Tag Archives: Jonah Hill

This is the End (2013)

ImageHollywood’s track record for stretching a simple gimmick into a 90-minute comedy has not been great. But now, the cast and crew of This is the End laughs in the face of Weekend at Bernie’s, Year One, and Me, Myself, and Irene, and somehow manages it so that this movie flies past the hundred-minute mark feeling almost as breezy and morbidly funny as it began.

The “trick” here, of course, is that all the actors play themselves. Had they taken on different names and resumes, This is the End might be a mildly amusing rehash of the disaster movie genre, but since Seth Rogen, James Franco, Jonah Hill, and Jay Baruchel were cool with poking fun at their previous acting projects and portraying themselves as pricks, the movie takes on a subversive, metafictional layer that has surprising bite. And, oh yeah, there are some pretty funny masturbation jokes, too.

Granted, this isn’t a groundbreaking or even a consistently great comedy, but the jokes land more often than not, and there is something undeniably fun about watching the Apatow crew bitch and moan their way through the apocalypse. They also call in their equally famous friends to get some brilliant, unexpected cameos that are used sparingly but effectively.

In these respects, This is the End provides just about everything fans would want. (They even manage a couple of subtle but reverent Freaks and Geeks references.) And maybe it’s unfair to expect this kind of film to do anything more than that. However, I could help but feel like the whole thing was a bit cheaply constructed. Co-writers Rogen and Evan Goldberg took on directorial duties for the first time, and this may be where ran into trouble. Nobody is asking for Terrence Malick-inspired visuals, but the film has a low-rent look that just pales in comparison to the more cohesive, cinematic polish of movies like 21 Jump Street or Knocked Up. These movies starring the Apatow crew rarely have the cheap or frantic tone that a movie like Year One or Scary Movie does, so This is the End’s lack of finesse unfortunately stands out all the more. It kind of felt like they blew the budget on a couple of CGI-heavy set pieces and figured no one would notice if they cut back on production values a bit and also set 85% of the movie in the same location.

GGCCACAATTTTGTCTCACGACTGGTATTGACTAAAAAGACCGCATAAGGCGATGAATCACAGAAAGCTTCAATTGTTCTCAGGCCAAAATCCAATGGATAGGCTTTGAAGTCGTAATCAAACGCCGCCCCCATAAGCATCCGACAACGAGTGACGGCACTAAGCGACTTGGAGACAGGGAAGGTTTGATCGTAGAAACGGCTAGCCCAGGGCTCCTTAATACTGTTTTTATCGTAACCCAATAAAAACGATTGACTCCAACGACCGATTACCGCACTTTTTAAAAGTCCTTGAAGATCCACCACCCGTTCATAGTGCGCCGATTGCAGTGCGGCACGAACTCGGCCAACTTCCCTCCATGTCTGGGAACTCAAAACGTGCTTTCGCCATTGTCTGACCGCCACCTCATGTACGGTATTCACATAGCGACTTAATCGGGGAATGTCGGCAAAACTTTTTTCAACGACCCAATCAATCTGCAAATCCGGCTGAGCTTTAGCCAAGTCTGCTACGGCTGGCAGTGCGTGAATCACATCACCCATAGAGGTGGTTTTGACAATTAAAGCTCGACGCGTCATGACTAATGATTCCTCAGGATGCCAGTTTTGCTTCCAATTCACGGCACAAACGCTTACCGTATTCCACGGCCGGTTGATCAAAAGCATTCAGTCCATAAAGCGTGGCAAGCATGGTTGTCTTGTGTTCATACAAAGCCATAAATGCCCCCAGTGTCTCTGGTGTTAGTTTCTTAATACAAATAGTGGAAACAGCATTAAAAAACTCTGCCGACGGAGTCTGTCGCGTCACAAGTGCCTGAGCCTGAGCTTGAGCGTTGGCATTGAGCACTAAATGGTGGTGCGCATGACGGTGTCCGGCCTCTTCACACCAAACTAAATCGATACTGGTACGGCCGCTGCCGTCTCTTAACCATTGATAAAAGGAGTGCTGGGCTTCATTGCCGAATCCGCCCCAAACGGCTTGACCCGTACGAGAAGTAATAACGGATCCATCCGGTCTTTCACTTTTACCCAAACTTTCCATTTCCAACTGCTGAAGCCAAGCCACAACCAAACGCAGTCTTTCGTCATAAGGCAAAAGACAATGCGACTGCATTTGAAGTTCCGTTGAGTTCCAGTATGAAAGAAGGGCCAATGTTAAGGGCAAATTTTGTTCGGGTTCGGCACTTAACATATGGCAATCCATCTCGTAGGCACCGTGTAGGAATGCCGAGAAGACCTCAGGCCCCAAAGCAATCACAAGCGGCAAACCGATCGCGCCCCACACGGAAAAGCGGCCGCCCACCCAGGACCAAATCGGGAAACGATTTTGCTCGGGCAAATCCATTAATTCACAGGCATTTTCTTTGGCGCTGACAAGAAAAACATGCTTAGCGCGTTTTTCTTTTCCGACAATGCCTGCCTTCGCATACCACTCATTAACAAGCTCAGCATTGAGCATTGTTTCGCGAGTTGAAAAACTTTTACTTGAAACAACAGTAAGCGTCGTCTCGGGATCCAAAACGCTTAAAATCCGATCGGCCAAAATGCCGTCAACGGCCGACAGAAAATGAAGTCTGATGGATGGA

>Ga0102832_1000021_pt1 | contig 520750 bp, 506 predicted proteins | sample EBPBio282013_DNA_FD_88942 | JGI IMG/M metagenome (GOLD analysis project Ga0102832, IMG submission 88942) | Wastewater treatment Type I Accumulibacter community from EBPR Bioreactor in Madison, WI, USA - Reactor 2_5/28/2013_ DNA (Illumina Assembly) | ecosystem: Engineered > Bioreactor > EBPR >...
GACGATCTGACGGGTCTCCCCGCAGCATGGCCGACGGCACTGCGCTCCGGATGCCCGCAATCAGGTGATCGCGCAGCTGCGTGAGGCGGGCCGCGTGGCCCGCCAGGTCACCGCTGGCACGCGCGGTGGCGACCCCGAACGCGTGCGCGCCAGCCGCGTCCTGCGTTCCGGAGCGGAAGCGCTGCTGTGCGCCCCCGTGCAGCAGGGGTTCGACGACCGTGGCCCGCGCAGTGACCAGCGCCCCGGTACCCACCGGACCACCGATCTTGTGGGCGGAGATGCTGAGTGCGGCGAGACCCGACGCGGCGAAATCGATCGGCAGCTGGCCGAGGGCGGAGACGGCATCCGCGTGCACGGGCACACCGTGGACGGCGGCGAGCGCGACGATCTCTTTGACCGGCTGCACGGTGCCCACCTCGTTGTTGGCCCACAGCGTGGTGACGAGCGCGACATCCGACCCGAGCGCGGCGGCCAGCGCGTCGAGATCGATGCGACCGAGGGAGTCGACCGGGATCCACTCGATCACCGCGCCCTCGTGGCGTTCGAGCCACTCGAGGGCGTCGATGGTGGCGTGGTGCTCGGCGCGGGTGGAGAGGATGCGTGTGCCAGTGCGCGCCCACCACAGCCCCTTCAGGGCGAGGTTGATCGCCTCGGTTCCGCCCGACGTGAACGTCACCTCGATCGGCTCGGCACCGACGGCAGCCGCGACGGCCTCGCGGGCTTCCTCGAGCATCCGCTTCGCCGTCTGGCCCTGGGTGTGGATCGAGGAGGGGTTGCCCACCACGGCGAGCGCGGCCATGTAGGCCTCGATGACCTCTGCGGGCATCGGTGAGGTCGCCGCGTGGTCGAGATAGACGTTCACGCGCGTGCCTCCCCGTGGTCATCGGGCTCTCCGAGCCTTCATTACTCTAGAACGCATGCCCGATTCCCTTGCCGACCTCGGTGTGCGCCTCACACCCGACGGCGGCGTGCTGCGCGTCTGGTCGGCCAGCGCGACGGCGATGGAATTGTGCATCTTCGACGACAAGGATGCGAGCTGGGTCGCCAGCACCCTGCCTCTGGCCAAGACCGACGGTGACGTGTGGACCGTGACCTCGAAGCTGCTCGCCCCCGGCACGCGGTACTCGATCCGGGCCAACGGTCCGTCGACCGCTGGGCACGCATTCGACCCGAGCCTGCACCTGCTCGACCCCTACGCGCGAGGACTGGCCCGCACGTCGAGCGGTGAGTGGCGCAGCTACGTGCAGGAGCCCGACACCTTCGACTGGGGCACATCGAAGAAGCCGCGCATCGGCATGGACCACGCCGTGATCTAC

Luckily, the movie is funny and smart enough to excuse most of this. Sure, the rape humour, gore, and dick jokes feel a bit easy, and it would have been nice to get even more of the character-based humour that preys on the actors’ individual tics and insecurities. But the cast here sells what they have to work with. Everyone is great in their own way, but Danny McBride might just steal the show with a balls-to-the-wall crazy version of himself. Then, on the opposite end of the spectrum, Jay Baruchel doesn’t even have many of the big punchlines, but embraces his persnickety, “voice of reason” persona and is actually really good as the closest thing to a “relatable” character that the film offers. He’s also one of the few players who proves to have the chops to pull off the moments of overt vulnerability and (comedic) terror convincingly, which makes him a welcome anchor for the viewer to share the experience with.

Does This is the End completely earn its requisite “heartfelt” moments, given that it spends most of its runtime consciously trying to one-up itself in terms of shock humour and morbidity? Perhaps not. But the character moments are welcome breathers from the chaos nonetheless, and some of the funniest moments are the offhanded anecdotes that no doubt reflect Rogen and Baruchel’s real-life friendship. It’s nice to see the genuine camaraderie among the cast play out, and This is the End is an all-too-rare project that seems to remain true to its vision and gleefully unique in its spirit.



Night at the Museum: Battle of the Smithsonian (2009)

As long as there is an audience, they will keep making Night at the Museum movies. Ben Stiller, Robin Williams, and Owen Wilson all return for the sequel to 2006’s blockbuster family film, with Amy Adams, Hank Azaria, and Bill Hader joining the all-star cast.